Can you tell your cotton from your wool? Do you know what nylon needs and are you sympathetic to suede? Not all fabrics are created equal, and some require extra special attention when it comes to washing, drying and storing. Making sure that each item is cleaned and stored exactly as it should be will improve the longevity of your clothing and avoid shrunken, shriveled and otherwise lame-looking garments! Clothes from quality stores should come with proper care instructions, or can be found online. If you can’t find such instructions or your clothing is a blend of fabrics, then treat it according to the most delicate. For example, a merino wool and polyester blend should be treated as entirely merino: cold washing and natural drying for maximum care.
For those which you can’t put in the washing machine, such as leathers, boots, outdoor gear, shoes and coats, spend time researching the best way to keep them clean and fresh. With a little patience and elbow grease, these items can last you a lifetime.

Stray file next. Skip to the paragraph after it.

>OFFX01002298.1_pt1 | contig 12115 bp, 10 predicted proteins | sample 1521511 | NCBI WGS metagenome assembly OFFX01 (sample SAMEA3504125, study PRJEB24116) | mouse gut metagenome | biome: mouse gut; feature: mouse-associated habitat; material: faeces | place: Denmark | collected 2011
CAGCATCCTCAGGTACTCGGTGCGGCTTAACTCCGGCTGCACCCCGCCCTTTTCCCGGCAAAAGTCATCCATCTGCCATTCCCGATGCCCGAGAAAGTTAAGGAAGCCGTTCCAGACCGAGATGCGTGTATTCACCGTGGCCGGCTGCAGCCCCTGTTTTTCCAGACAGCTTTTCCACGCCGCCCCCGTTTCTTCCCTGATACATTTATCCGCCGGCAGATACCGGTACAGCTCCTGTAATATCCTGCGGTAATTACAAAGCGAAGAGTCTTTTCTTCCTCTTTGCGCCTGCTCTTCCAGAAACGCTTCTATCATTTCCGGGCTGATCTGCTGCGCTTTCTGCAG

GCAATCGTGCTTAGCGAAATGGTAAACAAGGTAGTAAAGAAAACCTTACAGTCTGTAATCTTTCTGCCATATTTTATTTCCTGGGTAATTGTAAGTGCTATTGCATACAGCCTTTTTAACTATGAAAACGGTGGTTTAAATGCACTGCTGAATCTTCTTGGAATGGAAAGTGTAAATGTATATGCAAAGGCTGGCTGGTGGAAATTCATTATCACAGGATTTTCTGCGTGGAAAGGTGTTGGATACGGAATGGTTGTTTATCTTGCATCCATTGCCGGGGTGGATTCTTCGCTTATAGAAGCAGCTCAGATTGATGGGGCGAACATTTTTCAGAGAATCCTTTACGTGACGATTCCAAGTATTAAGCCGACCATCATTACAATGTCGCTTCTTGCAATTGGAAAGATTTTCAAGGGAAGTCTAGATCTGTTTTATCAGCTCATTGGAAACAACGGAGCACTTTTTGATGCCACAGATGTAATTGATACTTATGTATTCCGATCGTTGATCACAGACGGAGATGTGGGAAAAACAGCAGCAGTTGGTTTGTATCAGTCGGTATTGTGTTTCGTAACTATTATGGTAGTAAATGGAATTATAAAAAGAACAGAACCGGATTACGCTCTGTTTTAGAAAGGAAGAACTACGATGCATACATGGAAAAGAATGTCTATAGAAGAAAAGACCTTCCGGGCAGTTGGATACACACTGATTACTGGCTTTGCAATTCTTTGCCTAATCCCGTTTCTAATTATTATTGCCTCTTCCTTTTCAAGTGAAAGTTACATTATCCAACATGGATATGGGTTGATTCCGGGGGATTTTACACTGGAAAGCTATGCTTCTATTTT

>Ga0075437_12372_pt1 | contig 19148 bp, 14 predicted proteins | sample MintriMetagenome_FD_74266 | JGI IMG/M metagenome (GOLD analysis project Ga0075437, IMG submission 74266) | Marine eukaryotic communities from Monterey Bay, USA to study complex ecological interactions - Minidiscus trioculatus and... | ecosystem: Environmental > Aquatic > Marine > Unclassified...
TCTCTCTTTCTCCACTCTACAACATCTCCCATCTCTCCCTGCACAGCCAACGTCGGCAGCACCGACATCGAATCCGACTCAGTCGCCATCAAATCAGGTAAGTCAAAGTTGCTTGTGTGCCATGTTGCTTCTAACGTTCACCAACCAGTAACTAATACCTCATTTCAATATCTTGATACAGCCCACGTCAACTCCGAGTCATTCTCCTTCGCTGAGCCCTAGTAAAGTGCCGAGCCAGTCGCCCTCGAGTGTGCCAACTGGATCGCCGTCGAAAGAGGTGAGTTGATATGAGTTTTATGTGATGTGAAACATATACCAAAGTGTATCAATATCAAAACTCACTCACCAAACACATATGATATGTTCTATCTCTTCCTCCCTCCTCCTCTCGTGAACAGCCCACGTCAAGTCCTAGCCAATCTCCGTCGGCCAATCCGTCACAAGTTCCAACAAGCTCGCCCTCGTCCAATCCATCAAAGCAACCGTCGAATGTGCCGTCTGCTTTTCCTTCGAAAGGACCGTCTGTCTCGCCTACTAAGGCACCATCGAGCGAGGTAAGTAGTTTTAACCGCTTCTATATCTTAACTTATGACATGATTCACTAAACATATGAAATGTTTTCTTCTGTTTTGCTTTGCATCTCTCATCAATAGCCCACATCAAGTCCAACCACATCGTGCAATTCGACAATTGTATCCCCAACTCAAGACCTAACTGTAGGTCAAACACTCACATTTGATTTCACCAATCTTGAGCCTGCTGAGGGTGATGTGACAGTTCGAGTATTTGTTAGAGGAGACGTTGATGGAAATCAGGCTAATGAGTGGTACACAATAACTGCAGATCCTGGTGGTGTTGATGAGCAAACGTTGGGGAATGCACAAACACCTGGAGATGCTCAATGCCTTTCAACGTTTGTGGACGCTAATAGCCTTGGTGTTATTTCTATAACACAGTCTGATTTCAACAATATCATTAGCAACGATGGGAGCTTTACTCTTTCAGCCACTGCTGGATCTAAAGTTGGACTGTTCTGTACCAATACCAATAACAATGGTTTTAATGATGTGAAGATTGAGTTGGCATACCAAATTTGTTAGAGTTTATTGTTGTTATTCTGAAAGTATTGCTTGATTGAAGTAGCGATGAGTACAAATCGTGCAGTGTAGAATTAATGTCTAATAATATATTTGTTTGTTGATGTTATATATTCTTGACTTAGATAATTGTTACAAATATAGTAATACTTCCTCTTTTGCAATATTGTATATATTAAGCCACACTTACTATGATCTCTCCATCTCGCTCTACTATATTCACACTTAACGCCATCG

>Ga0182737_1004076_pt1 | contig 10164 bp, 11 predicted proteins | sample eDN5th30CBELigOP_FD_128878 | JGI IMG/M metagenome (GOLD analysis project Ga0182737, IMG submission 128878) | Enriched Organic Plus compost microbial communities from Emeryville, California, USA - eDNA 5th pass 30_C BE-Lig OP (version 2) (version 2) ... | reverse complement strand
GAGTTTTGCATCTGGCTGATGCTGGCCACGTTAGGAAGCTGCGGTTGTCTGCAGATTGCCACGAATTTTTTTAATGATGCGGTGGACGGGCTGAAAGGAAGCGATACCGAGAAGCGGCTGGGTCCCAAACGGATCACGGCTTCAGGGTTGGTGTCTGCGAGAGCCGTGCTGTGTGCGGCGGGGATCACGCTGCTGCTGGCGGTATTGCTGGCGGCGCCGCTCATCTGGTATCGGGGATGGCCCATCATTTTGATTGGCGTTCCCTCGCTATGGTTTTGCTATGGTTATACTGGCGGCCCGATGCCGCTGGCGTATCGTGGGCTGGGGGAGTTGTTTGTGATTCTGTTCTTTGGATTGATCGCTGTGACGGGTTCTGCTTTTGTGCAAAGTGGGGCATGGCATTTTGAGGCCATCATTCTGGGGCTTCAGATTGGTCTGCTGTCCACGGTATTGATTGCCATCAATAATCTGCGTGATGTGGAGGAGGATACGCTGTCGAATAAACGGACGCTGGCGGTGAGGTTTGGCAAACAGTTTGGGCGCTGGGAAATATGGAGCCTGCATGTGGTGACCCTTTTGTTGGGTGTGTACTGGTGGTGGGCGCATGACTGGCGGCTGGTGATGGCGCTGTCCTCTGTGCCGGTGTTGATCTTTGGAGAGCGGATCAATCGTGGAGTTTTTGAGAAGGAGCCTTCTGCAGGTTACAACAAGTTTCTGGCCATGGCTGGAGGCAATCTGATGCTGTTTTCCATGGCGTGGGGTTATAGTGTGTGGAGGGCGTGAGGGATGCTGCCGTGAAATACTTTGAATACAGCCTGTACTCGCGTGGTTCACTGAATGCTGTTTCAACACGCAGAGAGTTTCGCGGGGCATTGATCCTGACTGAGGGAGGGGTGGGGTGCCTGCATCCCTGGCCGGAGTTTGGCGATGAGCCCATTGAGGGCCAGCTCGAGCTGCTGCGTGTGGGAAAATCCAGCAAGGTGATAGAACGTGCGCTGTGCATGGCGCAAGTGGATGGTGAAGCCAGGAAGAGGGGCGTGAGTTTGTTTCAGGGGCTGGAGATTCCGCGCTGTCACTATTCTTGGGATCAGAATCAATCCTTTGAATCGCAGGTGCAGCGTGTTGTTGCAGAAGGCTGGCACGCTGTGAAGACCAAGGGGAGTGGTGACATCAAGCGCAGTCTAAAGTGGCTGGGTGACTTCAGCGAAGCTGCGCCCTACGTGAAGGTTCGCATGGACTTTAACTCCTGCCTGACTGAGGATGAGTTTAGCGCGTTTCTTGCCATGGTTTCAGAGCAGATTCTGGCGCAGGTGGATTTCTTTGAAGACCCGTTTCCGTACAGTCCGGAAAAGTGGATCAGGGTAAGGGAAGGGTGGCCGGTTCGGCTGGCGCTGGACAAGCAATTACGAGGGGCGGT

Washing and drying: less is more
There is a misconception that clothes should be washed after every wear to preserve them; but over-washing can actually damage the fabrics. Churning it around in the washer’s drum with other items regularly increases the risk of snags, drains colors more readily and can cause elastics to become loose. It is also important, for your clothes and your washing machine itself, that you do not completely fill the washer’s drum. Cramming clothing inside means that clothes are washed less efficiently and your machine is under much more strain. Try to fill it only halfway – this will mean more water is used but greater efficiency overall.